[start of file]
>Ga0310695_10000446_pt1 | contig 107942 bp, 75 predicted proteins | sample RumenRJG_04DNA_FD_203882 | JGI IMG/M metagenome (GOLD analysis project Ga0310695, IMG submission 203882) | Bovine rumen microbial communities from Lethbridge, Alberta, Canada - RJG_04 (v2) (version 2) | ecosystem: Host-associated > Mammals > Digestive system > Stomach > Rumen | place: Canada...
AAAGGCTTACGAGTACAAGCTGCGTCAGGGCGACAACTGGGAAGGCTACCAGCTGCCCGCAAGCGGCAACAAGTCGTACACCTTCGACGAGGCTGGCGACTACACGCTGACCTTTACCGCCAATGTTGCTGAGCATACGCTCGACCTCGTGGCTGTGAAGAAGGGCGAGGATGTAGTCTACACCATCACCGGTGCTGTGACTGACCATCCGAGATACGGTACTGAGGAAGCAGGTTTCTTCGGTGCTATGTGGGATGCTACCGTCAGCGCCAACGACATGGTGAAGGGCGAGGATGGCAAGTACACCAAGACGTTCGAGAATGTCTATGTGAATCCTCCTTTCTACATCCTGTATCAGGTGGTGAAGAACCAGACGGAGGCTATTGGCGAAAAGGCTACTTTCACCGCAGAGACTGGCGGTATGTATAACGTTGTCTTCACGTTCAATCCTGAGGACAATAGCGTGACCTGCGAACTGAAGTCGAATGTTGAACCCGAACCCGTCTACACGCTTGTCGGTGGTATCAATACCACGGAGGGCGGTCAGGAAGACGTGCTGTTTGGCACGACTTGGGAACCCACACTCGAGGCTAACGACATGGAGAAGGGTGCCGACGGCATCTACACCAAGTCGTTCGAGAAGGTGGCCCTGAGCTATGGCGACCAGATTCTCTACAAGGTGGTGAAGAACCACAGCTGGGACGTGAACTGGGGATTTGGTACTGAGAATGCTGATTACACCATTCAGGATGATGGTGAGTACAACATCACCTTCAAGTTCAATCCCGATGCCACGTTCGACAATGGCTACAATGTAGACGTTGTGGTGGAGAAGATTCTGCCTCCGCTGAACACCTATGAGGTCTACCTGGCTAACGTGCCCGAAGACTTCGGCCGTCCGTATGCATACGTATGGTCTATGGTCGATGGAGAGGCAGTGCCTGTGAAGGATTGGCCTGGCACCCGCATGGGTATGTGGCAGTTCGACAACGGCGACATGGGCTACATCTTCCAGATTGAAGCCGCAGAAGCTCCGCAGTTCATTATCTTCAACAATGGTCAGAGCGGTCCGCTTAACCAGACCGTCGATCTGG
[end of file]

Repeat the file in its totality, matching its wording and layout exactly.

>Ga0310695_10000446_pt1 | contig 107942 bp, 75 predicted proteins | sample RumenRJG_04DNA_FD_203882 | JGI IMG/M metagenome (GOLD analysis project Ga0310695, IMG submission 203882) | Bovine rumen microbial communities from Lethbridge, Alberta, Canada - RJG_04 (v2) (version 2) | ecosystem: Host-associated > Mammals > Digestive system > Stomach > Rumen | place: Canada...
AAAGGCTTACGAGTACAAGCTGCGTCAGGGCGACAACTGGGAAGGCTACCAGCTGCCCGCAAGCGGCAACAAGTCGTACACCTTCGACGAGGCTGGCGACTACACGCTGACCTTTACCGCCAATGTTGCTGAGCATACGCTCGACCTCGTGGCTGTGAAGAAGGGCGAGGATGTAGTCTACACCATCACCGGTGCTGTGACTGACCATCCGAGATACGGTACTGAGGAAGCAGGTTTCTTCGGTGCTATGTGGGATGCTACCGTCAGCGCCAACGACATGGTGAAGGGCGAGGATGGCAAGTACACCAAGACGTTCGAGAATGTCTATGTGAATCCTCCTTTCTACATCCTGTATCAGGTGGTGAAGAACCAGACGGAGGCTATTGGCGAAAAGGCTACTTTCACCGCAGAGACTGGCGGTATGTATAACGTTGTCTTCACGTTCAATCCTGAGGACAATAGCGTGACCTGCGAACTGAAGTCGAATGTTGAACCCGAACCCGTCTACACGCTTGTCGGTGGTATCAATACCACGGAGGGCGGTCAGGAAGACGTGCTGTTTGGCACGACTTGGGAACCCACACTCGAGGCTAACGACATGGAGAAGGGTGCCGACGGCATCTACACCAAGTCGTTCGAGAAGGTGGCCCTGAGCTATGGCGACCAGATTCTCTACAAGGTGGTGAAGAACCACAGCTGGGACGTGAACTGGGGATTTGGTACTGAGAATGCTGATTACACCATTCAGGATGATGGTGAGTACAACATCACCTTCAAGTTCAATCCCGATGCCACGTTCGACAATGGCTACAATGTAGACGTTGTGGTGGAGAAGATTCTGCCTCCGCTGAACACCTATGAGGTCTACCTGGCTAACGTGCCCGAAGACTTCGGCCGTCCGTATGCATACGTATGGTCTATGGTCGATGGAGAGGCAGTGCCTGTGAAGGATTGGCCTGGCACCCGCATGGGTATGTGGCAGTTCGACAACGGCGACATGGGCTACATCTTCCAGATTGAAGCCGCAGAAGCTCCGCAGTTCATTATCTTCAACAATGGTCAGAGCGGTCCGCTTAACCAGACCGTCGATCTGG